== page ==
NASHVILLE, Tenn. (AP) - A bill that would have required voter approval of the sale of the Memphis area's major utility company failed in the Senate by one vote.
Sponsors of the bill to require a referendum over the sale of Memphis Light, Gas and Water said the bill likely would have passed if a senator for Shelby County's District 29 had been present to vote. The Senate voted 26-6 last week to oust Sen. Ophelia Ford after finding too many voting irregularities in her 13-vote victory in a special election last fall.
Memphis Democratic Sen. Jim Kyle also was not present for the vote.
The Shelby County Commission has delayed naming an interim successor for the district until May 22.
"District 29 was not represented in the Senate to vote on this issue," said Rep. Lois DeBerry, D-Memphis, a House sponsor of the bill. "This is a very important issue for the constituents of Memphis and part of them had no representation on this vote, and the bill failed."
District 29 covers more than one-sixth of Shelby's population, stretching from south Memphis, through downtown, to the north Shelby County suburb of Millington.
The bill would have forced a referendum before at least 10 percent of the assets of any municipal-owned public utility in Tennessee could be sold. Twelve Memphis lawmakers filed the bill last year after talk of a possible sale of Memphis Light, Gas and Water.
Memphis Mayor Willie Herenton first raised the idea of a sale in 1997, in an effort to raise funds for the financially strapped city. A poll by The Commercial Appeal at the time found 74 percent of Memphis residents opposed a sale.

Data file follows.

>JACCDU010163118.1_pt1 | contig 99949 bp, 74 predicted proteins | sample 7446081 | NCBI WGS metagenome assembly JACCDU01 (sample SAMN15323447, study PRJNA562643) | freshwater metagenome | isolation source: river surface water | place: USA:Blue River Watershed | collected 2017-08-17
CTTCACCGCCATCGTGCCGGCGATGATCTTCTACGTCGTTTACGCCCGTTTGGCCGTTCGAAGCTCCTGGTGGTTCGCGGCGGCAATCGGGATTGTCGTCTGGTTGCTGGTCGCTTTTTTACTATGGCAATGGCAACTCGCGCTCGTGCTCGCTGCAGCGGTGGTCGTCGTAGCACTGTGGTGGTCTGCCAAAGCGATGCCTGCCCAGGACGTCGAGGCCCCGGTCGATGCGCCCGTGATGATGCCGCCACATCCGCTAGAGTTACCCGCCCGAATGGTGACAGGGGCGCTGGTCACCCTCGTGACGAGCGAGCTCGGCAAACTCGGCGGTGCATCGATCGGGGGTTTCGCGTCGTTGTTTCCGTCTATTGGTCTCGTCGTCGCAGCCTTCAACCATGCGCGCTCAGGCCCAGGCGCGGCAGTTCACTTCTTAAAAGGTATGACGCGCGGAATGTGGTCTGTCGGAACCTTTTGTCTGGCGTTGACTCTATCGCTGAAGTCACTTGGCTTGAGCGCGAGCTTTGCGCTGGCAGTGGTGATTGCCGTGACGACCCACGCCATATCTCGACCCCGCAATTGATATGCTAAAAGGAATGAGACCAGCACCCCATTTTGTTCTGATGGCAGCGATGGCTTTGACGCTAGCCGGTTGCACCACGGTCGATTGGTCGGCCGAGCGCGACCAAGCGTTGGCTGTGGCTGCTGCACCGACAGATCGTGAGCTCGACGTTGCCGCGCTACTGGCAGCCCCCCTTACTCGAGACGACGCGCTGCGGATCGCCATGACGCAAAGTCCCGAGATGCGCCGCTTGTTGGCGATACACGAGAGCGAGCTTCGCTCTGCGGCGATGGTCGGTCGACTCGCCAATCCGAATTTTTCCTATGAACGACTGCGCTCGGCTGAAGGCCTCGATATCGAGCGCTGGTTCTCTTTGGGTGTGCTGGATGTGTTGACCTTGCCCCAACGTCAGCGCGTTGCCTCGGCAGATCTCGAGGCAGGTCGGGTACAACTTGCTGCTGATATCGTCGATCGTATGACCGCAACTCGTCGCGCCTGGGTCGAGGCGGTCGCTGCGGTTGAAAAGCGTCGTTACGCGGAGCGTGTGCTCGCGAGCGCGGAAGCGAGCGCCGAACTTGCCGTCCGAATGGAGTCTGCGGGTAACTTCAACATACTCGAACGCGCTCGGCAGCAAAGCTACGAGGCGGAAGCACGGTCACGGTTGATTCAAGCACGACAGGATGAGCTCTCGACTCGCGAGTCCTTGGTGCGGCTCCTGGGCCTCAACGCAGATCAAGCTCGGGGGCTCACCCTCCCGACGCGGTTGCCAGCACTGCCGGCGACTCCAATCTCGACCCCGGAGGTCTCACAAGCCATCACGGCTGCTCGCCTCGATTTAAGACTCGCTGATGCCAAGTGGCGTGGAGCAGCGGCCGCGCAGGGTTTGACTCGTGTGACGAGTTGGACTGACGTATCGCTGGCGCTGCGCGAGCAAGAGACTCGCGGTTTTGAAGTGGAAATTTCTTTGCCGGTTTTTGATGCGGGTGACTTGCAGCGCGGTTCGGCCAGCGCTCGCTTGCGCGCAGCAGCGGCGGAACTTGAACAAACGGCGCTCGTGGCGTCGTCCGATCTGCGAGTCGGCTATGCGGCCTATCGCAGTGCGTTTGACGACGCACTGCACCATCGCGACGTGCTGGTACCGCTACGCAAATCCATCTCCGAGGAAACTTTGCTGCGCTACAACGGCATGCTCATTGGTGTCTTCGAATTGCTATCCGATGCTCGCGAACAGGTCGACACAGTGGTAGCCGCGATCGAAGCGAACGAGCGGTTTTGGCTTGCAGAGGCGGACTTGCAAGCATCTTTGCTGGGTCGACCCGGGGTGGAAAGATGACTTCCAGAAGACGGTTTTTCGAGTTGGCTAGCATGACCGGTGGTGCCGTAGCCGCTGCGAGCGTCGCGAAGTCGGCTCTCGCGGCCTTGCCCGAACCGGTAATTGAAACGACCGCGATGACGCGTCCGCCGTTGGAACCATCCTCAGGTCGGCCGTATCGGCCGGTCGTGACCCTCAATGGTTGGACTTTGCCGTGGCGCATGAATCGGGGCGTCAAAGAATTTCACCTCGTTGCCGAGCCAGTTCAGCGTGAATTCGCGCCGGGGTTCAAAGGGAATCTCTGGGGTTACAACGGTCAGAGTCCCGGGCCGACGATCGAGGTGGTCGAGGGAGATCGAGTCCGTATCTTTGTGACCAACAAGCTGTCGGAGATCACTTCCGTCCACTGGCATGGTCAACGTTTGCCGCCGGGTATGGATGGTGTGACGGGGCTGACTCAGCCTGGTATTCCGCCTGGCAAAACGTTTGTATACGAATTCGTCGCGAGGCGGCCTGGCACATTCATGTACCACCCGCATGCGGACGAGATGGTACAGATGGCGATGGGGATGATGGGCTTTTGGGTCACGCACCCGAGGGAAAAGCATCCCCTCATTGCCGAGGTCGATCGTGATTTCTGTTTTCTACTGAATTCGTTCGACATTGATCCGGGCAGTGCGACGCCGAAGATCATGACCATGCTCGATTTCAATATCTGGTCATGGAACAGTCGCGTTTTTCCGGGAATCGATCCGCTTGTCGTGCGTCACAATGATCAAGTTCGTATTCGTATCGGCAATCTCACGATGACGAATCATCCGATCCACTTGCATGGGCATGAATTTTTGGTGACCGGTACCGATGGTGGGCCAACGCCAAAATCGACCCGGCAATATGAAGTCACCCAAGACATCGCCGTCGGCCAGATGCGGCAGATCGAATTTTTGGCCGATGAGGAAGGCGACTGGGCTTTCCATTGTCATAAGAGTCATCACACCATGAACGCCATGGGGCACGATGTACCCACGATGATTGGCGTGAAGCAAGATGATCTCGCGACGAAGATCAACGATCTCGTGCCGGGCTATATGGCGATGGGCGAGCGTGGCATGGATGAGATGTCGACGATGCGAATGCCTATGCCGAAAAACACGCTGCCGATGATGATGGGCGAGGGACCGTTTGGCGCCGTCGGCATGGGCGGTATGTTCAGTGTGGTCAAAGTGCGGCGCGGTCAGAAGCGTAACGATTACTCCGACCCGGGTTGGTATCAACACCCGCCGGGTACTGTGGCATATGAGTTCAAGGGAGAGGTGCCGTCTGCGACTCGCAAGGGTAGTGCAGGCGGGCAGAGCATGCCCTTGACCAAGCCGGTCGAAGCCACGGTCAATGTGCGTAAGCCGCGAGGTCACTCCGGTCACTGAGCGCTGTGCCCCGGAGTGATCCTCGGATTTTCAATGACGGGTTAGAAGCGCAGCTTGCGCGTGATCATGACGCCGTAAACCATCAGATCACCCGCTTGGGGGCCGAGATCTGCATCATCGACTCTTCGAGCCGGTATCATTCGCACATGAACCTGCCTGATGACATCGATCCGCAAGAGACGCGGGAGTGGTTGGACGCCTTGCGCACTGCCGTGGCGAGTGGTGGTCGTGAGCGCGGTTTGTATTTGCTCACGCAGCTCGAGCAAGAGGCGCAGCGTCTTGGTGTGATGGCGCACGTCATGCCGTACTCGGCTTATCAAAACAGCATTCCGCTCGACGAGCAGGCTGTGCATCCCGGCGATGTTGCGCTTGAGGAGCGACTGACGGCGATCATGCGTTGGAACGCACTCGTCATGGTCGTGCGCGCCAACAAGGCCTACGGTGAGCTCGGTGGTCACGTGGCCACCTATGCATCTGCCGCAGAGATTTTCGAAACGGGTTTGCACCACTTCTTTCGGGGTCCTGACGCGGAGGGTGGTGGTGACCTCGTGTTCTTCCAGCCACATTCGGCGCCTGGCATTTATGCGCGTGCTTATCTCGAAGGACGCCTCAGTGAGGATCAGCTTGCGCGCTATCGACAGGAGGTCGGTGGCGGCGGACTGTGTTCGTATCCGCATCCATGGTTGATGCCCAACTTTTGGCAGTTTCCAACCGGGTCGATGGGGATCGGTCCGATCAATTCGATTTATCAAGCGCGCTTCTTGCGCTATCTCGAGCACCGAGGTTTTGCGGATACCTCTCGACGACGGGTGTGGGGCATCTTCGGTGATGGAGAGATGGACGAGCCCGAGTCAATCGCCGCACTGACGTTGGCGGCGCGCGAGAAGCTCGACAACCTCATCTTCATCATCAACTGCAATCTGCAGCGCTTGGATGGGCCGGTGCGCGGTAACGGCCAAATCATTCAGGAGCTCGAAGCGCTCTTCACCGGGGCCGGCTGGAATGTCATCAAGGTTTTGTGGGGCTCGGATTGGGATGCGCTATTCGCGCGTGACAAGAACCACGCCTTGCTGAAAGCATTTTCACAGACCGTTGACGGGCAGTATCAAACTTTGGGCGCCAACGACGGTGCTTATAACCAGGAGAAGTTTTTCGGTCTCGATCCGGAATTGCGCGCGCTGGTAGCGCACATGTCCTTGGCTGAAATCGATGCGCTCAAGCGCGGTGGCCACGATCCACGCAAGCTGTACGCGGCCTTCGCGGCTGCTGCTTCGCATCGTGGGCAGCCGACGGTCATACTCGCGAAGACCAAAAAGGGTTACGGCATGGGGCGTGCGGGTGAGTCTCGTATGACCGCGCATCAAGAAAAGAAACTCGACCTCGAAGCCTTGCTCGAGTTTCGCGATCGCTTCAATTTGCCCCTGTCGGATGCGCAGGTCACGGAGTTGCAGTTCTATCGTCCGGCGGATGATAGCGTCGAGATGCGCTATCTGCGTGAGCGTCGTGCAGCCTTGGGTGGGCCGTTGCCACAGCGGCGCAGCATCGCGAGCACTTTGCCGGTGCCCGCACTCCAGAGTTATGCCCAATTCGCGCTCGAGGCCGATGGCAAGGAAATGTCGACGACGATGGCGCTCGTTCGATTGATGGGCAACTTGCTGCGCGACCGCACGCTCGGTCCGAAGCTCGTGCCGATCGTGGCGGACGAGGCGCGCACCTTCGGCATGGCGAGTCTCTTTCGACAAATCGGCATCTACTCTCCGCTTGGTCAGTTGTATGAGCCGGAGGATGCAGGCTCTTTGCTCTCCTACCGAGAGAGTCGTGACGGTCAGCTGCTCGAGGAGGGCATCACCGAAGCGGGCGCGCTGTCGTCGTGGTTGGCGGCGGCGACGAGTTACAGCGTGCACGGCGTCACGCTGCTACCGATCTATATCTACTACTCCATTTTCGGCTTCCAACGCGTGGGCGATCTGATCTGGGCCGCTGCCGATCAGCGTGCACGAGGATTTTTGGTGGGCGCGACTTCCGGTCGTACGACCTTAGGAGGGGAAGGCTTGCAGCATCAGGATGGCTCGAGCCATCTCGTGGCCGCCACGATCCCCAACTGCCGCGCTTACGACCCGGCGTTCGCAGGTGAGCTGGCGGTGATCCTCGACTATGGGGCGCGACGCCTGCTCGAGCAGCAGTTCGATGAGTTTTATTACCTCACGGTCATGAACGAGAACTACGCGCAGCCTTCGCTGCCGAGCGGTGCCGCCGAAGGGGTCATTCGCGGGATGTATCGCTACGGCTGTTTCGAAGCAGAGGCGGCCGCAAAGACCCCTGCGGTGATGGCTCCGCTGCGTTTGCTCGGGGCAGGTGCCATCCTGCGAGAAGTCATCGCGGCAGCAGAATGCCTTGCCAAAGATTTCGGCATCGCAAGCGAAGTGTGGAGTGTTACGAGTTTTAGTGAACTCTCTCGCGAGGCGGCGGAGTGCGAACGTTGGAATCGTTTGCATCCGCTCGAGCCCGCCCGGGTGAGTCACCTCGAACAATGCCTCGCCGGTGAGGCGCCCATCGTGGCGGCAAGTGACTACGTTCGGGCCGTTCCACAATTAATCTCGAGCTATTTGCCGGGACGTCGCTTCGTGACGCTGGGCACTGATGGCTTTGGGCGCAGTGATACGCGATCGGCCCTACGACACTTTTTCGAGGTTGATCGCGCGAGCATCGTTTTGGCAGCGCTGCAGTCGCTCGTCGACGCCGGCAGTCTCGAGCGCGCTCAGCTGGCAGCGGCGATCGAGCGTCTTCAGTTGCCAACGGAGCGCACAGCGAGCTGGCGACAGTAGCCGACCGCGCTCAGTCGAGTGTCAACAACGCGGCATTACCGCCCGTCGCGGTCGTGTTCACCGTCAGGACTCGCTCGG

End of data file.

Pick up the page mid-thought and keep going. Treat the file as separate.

Sen. Steve Cohen, a Memphis Democrat who sponsored the bill, also blamed Memphis officials who lobbied against the bill for its failure.
"The City of Memphis is not interested in selling MLGW. That's not the issue," he said. "The issue is about municipalities and utilities managing their own affairs."
City officials also lobbied against the bill in 2005 when it failed by nine votes.
"It limits the municipality's and the utility's authority to manage their affairs and that's why other municipalities and utilities across the state opposed the bill, too," Memphis City Attorney Sara L. Hall said.
Cohen said the utility is owned by the people and called a sale of Memphis Light, Gas and Water a "stopgap" solution to Memphis' money troubles.